Obama Presses for Mideast Peace in UN Address

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UNITED NATIONS — Exhorting world leaders to push past years of cynicism and pessimism, President Barack Obama challenged the countries of the United Nations on Thursday to unite around peace efforts that he said could achieve agreement within a year to create an independent Palestine and a secure Israel.

Obama, in a speech to the U.N. General Assembly, urged fellow world leaders to press forward with renewed determination in the quest for Mideast peace, an effort that he acknowledged has encountered "few peaks and many valleys."

Without an agreement, he said, "more blood will be shed" and "this Holy Land will remain a symbol of our differences, instead of our common humanity."

As Obama spoke, Israel's seat in the hall sat empty because it was a Jewish holiday. Palestinian President Mahmoud Abbas was present, listening to the president through a translator's earphone. Obama's call for a Palestinian state drew a burst of applause from throughout the hall.

Obama's one-year timeline is ambitious even if the Mideast peace process faced the best of circumstances, which it does not. He made no mention of the militant Hamas movement, which controls the Gaza Strip and refuses to accept Israel's right to exist.

The failure of past peace efforts has left both sides with rigid demands and public ambivalence about the value of a negotiated settlement.

Obama spoke with resolve of the need to address trouble spots around the world, but he tended first to the economic concerns that abound both at home and abroad.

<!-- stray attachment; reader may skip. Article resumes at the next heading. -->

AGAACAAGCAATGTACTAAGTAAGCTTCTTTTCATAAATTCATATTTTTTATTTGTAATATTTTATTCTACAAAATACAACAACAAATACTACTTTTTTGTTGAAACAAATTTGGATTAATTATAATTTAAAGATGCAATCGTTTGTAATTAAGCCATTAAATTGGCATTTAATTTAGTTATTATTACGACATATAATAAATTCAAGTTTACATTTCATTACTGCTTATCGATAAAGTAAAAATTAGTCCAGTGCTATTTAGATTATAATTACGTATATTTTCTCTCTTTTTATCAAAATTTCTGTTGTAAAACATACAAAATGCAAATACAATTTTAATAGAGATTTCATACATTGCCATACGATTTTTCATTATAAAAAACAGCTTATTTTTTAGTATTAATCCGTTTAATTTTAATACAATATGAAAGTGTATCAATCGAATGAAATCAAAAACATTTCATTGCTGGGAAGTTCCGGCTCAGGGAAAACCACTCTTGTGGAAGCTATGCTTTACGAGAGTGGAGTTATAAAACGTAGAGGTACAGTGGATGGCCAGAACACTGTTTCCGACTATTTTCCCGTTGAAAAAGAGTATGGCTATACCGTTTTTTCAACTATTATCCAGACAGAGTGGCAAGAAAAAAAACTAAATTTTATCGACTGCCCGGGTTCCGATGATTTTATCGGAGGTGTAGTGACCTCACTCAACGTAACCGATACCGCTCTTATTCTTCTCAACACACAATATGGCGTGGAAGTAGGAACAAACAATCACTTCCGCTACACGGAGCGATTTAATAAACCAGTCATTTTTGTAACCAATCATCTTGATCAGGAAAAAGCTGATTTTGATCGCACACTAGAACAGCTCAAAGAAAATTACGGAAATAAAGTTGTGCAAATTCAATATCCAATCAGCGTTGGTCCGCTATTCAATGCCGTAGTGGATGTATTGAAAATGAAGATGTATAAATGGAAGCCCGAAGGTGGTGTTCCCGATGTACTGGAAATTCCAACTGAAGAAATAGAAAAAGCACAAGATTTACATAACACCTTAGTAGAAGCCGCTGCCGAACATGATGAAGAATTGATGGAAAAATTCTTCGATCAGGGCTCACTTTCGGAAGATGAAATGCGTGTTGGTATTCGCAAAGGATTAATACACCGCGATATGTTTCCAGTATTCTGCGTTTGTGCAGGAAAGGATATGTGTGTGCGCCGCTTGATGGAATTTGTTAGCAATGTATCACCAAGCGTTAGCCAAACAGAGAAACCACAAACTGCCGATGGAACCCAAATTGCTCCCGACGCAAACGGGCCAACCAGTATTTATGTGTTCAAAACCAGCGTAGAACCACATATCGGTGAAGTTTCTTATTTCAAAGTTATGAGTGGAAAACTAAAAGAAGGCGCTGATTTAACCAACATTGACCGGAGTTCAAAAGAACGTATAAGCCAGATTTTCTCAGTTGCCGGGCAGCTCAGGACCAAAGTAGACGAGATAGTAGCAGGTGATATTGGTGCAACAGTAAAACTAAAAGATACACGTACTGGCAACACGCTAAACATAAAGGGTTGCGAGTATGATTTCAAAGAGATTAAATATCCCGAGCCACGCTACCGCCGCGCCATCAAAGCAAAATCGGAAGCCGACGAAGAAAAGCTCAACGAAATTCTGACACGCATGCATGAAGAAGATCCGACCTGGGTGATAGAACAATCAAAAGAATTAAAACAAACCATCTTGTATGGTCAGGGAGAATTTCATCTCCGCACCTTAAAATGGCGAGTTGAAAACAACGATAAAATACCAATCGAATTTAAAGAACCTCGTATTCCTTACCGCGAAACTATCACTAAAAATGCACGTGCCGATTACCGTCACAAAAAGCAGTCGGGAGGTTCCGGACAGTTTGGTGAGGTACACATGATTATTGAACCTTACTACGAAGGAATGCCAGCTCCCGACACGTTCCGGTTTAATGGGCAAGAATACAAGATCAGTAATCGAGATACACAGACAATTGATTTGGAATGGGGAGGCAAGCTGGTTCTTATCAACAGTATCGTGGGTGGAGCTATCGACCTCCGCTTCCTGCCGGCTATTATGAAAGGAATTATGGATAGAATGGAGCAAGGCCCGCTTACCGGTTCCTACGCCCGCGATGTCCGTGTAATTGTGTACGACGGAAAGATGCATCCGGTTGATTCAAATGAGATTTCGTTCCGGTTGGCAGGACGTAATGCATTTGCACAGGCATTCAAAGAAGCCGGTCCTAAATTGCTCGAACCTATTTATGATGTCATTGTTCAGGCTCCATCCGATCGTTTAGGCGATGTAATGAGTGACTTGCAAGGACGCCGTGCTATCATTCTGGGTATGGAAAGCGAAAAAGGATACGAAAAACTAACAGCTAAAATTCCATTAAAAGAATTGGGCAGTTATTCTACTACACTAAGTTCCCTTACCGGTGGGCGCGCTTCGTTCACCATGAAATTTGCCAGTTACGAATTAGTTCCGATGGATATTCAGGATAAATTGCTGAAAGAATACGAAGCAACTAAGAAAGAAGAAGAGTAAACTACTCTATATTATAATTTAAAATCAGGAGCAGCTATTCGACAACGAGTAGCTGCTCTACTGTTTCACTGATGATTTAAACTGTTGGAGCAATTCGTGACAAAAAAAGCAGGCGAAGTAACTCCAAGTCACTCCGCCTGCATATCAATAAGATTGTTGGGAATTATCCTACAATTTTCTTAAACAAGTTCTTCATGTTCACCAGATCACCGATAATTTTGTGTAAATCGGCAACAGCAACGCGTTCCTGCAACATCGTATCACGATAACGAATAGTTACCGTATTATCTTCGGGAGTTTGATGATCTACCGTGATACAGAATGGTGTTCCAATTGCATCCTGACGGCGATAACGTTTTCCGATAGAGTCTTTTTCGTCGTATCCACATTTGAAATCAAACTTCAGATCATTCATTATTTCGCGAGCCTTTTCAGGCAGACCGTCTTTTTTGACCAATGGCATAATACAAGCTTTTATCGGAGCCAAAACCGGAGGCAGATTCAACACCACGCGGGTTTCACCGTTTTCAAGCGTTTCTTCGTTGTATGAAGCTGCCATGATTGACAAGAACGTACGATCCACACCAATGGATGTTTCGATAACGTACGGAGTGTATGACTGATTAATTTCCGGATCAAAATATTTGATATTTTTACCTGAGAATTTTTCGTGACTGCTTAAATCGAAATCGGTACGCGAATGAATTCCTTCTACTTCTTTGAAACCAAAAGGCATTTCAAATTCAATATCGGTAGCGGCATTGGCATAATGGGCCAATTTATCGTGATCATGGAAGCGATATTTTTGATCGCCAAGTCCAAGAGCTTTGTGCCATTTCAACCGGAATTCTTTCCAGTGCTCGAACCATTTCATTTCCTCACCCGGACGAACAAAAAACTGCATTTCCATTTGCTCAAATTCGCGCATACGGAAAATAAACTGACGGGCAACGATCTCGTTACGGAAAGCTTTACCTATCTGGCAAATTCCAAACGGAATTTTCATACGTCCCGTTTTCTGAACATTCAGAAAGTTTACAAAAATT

"There is much to show for our efforts," he said, recalling the economic turmoil of years past. "We cannot — and will not — rest until these seeds of progress grow into a broader prosperity for all Americans and for people around the globe."

On a pressing security issue, Obama defended his administration's approach to engaging Iran in negotiations over its nuclear program — an effort that has failed thus far. In July the administration imposed a new set of sanctions on Iran.

"The door remains open to diplomacy should Iran choose to walk through it," he said. "But the Iranian government must demonstrate a clear and credible commitment and confirm to the world the peaceful intent of its nuclear program."

Iran recently has indicated interest in restarting talks with the West, and on Wednesday the five permanent members of the U.N. Security Council and Germany offered Iran another chance to enter negotiations.

Obama also spoke to the promotion of human rights, open government and democracy — familiar themes from a president who has pushed for international cooperation against repression and tyranny.

"Make no mistake: The ultimate success of democracy in the world won't come because the United States dictates it. It will come because individual citizens demand a say in how they are governed," he said. "There is no soil where this cannot take root."

Obama drew applause in mentioning U.N. efforts to protect the rights of women, and he urged all nations to act against oppression.

"Do no stand idly by, don't be silent when dissidents everywhere are imprisoned and protesters are beaten," he said.

The president devoted his greatest attention to the Israeli-Palestinian conflict, underscoring the urgency of overcoming the hurdles that he has met less than a month after relaunching direct negotiations between the parties.

Abbas is threatening to walk out of the talks if Israel does not extend a slowdown on construction of Jewish settlements in the West Bank that is set to expire next week. Israeli Prime Minister Benjamin Netanyahu has said he will not extend that partial freeze.

The looming expiration appears to have stalled the negotiations, which got under way in early September in Washington between Abbas and Netanyahu and then moved to a second round in Egypt and in Jerusalem last week. That second round ended inconclusively with little visible progress and without the expected announcement of a third session.